Silver Thracian Chariot Decorations, Gold Leaves Found in Forgotten Town Hall Chest in Bulgaria’s Strelcha
Gold and silver Ancient Thracian archaeological artifacts and five unknown paintings of Zlatyu Boyadzhiev, one of the most renowned Bulgarian painters from the 20th century, have been found in a long-locked chest in the town hall in the town of Strelcha in Southern Bulgaria.
The precious archaeological and art items have been discovered by Strelcha Mayor Ivan Evstatiev, after he decided to find out what was inside the old chest in town hall building, and none of the municipal employees knew anything about its contents, reports the Bulgarian state news agency BTA.
When the chest was finally opened, inside it Evstatiev found 31 silver decorations from an Ancient Thracian chariot discovered in 1976 by late Bulgarian archaeologist Georgi Kitov (1943-2008) in one of the largest Thracian tumuli (burial mounds) in Bulgaria known as Zhaba Mogila (Frog’s Mound).
The four-wheeled chariot was found by Kitov in Zhaba Mogila together with the skeletons of three horses and over 50 silver decorations which belonged to the aristocrat buried inside the tomb, which dates back to the 5th-4th century BC.
In addition to the silver chariot applications, the long-forgotten chest in the Strelcha town hall also contained two golden olive leaves and a golden fruit which were part of a Thracian golden laurel wreath discovered by accident in 1959 in a burial mound in a nearby area called “Orela” (“The Eagle”).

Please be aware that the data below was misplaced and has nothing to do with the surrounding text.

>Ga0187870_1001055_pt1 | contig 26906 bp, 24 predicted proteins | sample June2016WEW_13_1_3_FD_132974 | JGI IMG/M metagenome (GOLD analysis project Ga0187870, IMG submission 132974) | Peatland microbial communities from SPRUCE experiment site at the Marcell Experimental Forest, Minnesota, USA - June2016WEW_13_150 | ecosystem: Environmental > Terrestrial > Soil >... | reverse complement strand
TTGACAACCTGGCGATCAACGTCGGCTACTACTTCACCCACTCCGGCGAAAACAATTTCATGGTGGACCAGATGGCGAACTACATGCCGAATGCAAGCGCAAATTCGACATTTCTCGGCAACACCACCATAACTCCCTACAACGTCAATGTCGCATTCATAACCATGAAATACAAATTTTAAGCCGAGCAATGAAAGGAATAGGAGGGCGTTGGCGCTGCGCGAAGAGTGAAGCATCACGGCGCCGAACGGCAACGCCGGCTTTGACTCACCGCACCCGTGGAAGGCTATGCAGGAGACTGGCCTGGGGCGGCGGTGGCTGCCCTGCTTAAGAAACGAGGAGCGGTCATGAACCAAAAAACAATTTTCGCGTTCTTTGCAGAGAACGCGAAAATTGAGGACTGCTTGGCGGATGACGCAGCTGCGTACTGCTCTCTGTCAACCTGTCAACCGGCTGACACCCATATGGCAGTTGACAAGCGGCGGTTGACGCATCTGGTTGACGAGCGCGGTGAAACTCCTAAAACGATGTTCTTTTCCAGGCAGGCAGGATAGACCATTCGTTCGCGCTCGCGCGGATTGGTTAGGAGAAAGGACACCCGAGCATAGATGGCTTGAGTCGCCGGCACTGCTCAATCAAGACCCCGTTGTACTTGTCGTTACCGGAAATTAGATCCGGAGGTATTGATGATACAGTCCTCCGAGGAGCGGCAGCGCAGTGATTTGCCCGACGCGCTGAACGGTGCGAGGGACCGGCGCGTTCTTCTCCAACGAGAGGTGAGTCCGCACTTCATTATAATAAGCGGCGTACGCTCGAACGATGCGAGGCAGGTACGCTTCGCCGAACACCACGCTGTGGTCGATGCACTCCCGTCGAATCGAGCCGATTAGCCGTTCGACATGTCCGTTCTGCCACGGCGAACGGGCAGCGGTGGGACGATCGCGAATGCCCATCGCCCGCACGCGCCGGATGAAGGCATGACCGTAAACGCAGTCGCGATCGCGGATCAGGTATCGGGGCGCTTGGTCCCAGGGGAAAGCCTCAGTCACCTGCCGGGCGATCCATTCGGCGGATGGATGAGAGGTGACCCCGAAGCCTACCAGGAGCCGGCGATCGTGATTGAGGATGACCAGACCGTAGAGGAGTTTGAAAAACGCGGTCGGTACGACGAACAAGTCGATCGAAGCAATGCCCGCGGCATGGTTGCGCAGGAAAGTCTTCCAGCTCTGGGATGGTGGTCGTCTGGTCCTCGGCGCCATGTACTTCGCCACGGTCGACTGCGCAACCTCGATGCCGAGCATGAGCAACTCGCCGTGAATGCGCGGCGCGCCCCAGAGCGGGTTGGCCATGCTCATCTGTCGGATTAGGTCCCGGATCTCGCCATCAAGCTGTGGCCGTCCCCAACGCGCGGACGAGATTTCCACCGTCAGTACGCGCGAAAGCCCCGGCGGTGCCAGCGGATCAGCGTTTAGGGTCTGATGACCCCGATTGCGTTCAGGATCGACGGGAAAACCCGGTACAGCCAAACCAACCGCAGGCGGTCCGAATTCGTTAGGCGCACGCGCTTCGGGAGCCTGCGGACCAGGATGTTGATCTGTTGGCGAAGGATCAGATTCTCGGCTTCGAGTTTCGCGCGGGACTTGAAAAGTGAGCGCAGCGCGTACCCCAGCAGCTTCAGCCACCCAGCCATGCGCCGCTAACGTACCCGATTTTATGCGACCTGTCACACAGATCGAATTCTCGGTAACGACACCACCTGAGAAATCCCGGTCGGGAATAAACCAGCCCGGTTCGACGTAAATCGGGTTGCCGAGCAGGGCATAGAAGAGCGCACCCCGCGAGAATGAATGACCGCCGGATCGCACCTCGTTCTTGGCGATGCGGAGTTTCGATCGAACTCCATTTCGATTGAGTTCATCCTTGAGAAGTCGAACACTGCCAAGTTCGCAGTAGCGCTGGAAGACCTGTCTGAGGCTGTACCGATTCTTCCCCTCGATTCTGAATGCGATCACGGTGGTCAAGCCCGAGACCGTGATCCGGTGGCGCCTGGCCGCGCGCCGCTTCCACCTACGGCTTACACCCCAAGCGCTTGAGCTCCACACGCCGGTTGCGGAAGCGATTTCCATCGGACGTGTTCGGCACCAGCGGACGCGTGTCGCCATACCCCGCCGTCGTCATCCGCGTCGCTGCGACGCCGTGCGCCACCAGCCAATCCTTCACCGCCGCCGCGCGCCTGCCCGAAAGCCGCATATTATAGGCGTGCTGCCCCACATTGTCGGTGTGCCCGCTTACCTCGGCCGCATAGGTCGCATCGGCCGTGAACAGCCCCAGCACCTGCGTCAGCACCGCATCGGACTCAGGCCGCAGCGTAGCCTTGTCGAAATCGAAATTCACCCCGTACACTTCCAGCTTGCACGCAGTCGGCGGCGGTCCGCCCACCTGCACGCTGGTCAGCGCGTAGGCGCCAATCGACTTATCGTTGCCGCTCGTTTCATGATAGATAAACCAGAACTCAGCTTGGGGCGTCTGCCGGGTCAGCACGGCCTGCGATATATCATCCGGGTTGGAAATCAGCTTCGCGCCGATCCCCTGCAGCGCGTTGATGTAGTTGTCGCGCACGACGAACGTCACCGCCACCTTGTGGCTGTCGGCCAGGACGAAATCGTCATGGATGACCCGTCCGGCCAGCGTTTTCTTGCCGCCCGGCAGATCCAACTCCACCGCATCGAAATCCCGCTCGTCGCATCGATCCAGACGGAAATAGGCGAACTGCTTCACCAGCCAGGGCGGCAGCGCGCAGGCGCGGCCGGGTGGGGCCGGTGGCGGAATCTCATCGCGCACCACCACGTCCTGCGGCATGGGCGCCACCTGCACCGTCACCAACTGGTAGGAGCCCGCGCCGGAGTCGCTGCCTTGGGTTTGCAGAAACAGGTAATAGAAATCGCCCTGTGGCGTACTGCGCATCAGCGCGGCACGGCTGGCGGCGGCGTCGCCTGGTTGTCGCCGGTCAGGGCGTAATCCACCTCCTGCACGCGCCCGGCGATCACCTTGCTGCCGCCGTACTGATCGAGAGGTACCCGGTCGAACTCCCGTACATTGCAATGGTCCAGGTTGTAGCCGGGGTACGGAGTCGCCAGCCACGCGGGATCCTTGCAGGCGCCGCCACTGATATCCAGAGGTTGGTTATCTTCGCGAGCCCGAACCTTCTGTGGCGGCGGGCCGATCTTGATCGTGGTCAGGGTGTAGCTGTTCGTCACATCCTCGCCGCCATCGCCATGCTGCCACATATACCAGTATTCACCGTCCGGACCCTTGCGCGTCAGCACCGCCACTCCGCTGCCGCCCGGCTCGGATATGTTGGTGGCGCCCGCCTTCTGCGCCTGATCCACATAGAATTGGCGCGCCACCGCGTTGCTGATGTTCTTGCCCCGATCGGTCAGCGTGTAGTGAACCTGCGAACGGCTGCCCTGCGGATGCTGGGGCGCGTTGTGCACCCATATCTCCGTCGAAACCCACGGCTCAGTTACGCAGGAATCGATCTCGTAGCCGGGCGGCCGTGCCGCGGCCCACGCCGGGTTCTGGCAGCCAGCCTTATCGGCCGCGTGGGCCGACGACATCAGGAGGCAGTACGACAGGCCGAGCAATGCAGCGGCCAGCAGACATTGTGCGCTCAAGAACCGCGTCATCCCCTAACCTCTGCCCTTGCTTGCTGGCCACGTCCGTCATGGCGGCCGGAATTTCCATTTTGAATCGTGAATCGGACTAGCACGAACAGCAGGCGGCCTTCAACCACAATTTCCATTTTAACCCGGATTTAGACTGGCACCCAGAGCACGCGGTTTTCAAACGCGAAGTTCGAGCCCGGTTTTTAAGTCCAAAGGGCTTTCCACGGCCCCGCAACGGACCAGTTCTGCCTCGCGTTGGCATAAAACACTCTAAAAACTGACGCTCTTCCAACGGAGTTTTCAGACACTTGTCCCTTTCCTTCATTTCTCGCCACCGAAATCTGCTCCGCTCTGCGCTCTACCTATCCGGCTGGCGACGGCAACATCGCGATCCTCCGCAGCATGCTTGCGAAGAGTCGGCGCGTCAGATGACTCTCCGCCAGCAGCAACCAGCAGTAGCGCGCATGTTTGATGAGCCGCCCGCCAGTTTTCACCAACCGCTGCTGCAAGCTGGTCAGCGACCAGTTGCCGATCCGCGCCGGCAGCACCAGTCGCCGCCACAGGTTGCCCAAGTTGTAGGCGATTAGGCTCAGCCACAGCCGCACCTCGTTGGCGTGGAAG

There are hypotheses that the golden laurel wreath in question and the silver chariot decorations were made by the same Ancient Thracian jewelers.
The other cultural gems found in the forgotten chest are five unknown oil paintings of one of the classical Bulgarian painters Zlatyu Boyadzhiev (1903-1976).
These are landscape paintings with dimensions 50 x 55 cm, and were painted by Boyadzhiev in 1952-1954 when he visited the town of Strelcha on holidays. They were given by him as a present to Strelcha Municipality. One of the paintings is especially intriguing because it is painted on both sides.
Both the Ancient Thracian gold and silver artifacts and the Zlatyu Boyadzhiev paintings will be made part of the permanent collections of the Strelcha Museum of History.
Strelcha Municipality is especially enthusiastic about promoting the Thracian tomb at Zhaba Mogila (Frog’s Mound) as a site for cultural tourism, including by seeking a UNESCO World Heritage status for it.
One of the artifacts found in Zhaba Mogila in the 1970s – a 5th-4th century BC lion relief, which is part of the collection of the National Museum of History in Sofia, was recently exhibited in the Louvre Museum in Paris as part of Bulgaria’s Ancient Thracian exhibition.